Inventing The Presidency

Just as he had avoided an all-or-nothing battle with the British, choosing when to avoid conflict struck him as the essence of effective presidential leadership.

The inner circle was rounded out by three appointments of slightly lesser luster. Gen. Henry Knox, appointed Secretary of War, had served alongside Washington from Boston to Yorktown and had long since learned to subsume his own personality so thoroughly within his chief’s that disagreements became virtually impossible. More than just a cipher, as some critics of Washington’s policies later claimed, Knox joined Vice President Adams as a seasoned New England voice within the councils of power. John Jay, the new Chief Justice, added New York’s most distinguished legal and political mind to the mix, and also extensive foreign policy experience. As the first Attorney General, Edmund Randolph lacked Jay’s gravitas and Knox’s experience, but his reputation for endless vacillation was offset by solid political connections within the Tidewater elite, reinforced by an impeccable bloodline. Washington’s judgment of the assembled team was unequivocal. “I feel myself supported by able co-adjutors,” he observed in June of 1790, “who harmonize extremely well together.”

In three significant areas of domestic policy, each loaded with explosive political and constitutional implications, Washington chose to delegate nearly complete control to his “co-adjutors.” Although his reasons for maintaining a discreet distance differed in each case, they all reflected his recognition that Executive power still lived under a monarchical cloud of suspicion and could be exercised only selectively. Much like his Fabian role during the war, when he learned to avoid an all-or-nothing battle with the British, choosing when to avoid conflict struck him as the essence of effective Executive leadership.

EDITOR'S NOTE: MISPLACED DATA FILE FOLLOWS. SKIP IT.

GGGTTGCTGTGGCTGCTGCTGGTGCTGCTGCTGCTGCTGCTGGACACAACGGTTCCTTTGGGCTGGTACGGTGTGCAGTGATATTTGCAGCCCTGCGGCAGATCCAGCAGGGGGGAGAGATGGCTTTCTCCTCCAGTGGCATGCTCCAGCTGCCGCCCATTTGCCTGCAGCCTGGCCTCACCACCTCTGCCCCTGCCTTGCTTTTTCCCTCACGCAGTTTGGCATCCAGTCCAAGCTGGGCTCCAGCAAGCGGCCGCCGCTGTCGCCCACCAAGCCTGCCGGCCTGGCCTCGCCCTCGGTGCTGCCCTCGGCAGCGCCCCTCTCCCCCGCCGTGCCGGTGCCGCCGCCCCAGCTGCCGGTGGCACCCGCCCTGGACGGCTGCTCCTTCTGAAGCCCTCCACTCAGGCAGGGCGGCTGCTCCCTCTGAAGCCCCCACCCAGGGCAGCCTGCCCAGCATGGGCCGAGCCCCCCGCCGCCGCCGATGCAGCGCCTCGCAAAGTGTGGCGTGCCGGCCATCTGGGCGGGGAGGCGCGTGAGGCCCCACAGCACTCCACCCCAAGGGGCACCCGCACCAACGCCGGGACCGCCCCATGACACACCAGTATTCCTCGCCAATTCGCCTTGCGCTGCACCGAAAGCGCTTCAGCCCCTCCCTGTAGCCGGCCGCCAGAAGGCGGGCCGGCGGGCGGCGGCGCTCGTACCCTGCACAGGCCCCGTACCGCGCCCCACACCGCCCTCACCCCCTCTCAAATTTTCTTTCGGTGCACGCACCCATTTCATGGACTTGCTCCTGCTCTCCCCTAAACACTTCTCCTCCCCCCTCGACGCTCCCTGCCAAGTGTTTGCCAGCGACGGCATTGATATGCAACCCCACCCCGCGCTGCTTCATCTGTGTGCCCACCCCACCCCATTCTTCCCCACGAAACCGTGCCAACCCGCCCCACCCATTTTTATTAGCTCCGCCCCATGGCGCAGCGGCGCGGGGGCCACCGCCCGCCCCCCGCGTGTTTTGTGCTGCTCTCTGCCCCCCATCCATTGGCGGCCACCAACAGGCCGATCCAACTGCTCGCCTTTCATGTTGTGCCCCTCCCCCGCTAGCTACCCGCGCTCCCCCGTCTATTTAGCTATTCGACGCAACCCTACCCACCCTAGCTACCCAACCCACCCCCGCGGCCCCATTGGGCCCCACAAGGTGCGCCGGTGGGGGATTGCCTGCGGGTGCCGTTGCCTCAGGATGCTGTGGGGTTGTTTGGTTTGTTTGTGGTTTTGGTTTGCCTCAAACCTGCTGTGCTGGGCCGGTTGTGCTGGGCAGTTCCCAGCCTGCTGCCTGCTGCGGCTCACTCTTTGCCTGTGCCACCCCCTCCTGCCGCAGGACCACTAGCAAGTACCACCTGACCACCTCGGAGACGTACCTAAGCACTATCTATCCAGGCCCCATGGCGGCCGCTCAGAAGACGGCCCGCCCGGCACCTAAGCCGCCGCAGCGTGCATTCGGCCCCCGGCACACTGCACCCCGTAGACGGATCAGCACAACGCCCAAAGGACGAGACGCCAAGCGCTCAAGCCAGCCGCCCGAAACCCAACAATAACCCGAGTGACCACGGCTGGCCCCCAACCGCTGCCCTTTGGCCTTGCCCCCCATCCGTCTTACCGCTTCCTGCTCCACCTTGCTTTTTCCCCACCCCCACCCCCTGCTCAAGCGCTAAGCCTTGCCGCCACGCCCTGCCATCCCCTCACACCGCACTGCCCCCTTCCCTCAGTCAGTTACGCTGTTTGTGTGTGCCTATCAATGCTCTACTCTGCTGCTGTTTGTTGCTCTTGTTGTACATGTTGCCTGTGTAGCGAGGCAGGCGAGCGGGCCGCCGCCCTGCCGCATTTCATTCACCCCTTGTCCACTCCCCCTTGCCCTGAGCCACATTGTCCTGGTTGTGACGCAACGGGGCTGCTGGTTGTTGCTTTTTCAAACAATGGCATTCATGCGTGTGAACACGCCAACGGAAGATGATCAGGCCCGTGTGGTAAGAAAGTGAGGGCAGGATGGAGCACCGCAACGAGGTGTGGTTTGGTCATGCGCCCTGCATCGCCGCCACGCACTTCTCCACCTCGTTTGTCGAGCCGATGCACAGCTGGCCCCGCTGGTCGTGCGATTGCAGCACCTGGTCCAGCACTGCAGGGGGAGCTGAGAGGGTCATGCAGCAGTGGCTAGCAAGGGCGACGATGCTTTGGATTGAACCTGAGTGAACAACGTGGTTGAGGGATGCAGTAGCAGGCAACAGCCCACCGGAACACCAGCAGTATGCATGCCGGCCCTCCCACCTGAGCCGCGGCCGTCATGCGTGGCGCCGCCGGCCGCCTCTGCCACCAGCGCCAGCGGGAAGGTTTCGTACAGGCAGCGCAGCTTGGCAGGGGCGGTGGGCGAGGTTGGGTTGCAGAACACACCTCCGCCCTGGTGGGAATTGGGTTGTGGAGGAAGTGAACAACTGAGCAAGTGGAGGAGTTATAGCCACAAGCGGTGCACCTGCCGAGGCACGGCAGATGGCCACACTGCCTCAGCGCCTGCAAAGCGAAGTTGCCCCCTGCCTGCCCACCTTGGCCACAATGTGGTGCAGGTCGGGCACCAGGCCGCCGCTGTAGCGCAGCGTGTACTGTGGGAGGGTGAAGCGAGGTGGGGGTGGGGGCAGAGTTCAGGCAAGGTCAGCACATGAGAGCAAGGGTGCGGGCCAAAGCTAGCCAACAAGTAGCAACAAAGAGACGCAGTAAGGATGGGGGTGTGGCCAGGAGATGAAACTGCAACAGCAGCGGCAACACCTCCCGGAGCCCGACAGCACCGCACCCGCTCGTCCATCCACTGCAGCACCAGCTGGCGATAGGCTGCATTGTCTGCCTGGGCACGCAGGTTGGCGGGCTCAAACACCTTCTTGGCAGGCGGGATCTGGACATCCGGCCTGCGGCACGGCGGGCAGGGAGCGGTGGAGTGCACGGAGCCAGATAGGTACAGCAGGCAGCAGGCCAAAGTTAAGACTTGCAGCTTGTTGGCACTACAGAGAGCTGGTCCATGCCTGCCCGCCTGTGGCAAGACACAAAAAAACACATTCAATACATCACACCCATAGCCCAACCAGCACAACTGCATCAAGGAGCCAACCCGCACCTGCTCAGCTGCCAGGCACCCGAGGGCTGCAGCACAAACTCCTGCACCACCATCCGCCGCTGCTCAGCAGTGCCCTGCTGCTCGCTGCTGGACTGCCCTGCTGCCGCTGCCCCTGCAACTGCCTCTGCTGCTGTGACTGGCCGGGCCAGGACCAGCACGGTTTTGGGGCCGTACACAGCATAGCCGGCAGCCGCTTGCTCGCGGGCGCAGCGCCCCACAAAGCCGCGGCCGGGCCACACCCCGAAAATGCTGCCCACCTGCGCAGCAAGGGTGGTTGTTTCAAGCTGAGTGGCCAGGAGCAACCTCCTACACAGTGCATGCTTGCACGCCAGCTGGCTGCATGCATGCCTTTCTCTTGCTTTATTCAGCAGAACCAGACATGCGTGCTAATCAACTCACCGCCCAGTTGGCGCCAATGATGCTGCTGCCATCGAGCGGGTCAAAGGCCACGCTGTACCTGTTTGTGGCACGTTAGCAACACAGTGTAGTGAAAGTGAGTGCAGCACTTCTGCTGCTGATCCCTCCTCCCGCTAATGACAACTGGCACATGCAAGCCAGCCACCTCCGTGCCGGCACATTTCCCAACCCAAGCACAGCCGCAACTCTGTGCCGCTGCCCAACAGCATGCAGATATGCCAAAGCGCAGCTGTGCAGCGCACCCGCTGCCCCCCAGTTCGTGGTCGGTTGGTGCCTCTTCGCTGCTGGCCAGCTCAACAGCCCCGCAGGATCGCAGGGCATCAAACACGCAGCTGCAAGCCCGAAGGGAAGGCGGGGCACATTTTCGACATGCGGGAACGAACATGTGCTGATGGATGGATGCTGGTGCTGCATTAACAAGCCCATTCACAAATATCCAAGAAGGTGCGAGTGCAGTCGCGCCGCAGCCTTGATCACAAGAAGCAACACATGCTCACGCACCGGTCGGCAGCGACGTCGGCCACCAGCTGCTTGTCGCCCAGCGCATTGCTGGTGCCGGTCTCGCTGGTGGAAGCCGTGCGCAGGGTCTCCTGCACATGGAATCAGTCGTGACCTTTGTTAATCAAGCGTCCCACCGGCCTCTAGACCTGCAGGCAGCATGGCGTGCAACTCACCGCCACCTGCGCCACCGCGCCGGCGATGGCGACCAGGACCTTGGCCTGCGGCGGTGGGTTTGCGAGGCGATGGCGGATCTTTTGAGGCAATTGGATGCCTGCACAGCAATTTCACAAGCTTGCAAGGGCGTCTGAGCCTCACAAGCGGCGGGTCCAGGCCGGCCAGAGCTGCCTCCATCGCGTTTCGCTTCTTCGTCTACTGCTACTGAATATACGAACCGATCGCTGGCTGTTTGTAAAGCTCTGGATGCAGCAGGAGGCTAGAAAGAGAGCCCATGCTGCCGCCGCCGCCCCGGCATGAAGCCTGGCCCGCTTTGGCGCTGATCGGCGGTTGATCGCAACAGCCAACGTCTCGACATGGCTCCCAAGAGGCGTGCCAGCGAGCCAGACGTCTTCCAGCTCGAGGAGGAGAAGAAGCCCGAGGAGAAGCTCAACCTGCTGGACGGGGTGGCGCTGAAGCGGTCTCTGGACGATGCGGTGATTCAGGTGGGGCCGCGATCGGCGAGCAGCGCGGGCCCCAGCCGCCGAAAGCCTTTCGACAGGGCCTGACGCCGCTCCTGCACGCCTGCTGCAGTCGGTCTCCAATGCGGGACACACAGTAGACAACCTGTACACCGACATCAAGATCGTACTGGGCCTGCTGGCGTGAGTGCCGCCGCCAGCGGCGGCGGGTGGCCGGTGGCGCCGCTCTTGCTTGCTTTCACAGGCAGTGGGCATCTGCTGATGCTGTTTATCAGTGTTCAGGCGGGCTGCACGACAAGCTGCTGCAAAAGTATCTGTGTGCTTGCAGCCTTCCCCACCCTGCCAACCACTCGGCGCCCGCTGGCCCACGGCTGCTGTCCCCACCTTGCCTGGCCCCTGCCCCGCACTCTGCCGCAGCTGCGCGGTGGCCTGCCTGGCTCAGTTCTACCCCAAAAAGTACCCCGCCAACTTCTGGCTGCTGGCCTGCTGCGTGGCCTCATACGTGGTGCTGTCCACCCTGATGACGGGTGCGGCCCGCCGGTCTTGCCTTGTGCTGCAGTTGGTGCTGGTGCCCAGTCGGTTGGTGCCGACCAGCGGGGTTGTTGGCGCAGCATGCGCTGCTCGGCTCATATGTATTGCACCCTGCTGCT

The first battle he evaded focused on the shape and powers of the federal courts. The Constitution offered even less guidance on the judiciary than it did on the Executive branch. Once again the studied ambiguity reflected apprehension about any projection of federal power that upset the compromise between state and federal sovereignty. Washington personally preferred a unified body of national law, regarding it as a crucial step in creating what the Constitution called “a more perfect union.” In nominating Jay to head the Supreme Court, he argued that the federal judiciary “must be considered as the Key-Stone of our political fabric” since a coherent court system that tied the states and regions together with the ligaments of law would achieve more in the way of national unity than any other possible reform.

But that, of course, was also the reason it proved so controversial. The debate over the Judiciary Act of 1789 exposed the latent hostility toward any consolidated court system. The act created a six-member Supreme Court, 3 circuit courts, and 13 district courts but left questions of original or appellate jurisdiction intentionally blurred so as to conciliate the advocates of state sovereignty. Despite his private preferences, Washington deferred to the tradeoffs worked out in congressional committees, chiefly a committee chaired by Oliver Ellsworth of Connecticut, which designed a framework of overlapping authorities that was neither rational nor wholly national in scope. In subsequent decades John Marshall, Washington’s most loyal and influential disciple, would move this ambiguous arrangement toward a more coherent version of national law. But throughout Washington’s Presidency the one thing the Supreme Court could not be, or appear to be, was supreme, a political reality that Washington chose not to contest.

A second occasion for calculated Executive reticence occurred in February of 1790 when the forbidden subject of slavery came before Congress. Two Quaker petitions, one arguing for an immediate end to the slave trade, the other advocating the gradual abolition of slavery itself, provoked a bitter debate in the House. The petitions would almost surely have been consigned to legislative oblivion except for the signature of Benjamin Franklin on the second one, which transformed a beyond-the-pale protest into an unavoidable challenge to debate the moral compatibility of slavery with America’s avowed Revolutionary principles. In what turned out to be his last public act, Franklin was investing his enormous prestige to force the first public discussion of the sectional differences over slavery at the national level. (The debates at the Constitutional Convention had occurred behind closed doors, and their records remained sealed.) If only in retrospect, the discussions in the House during the spring of 1790 represented the Revolutionary generation’s final opportunity to place slavery on the road to ultimate extinction.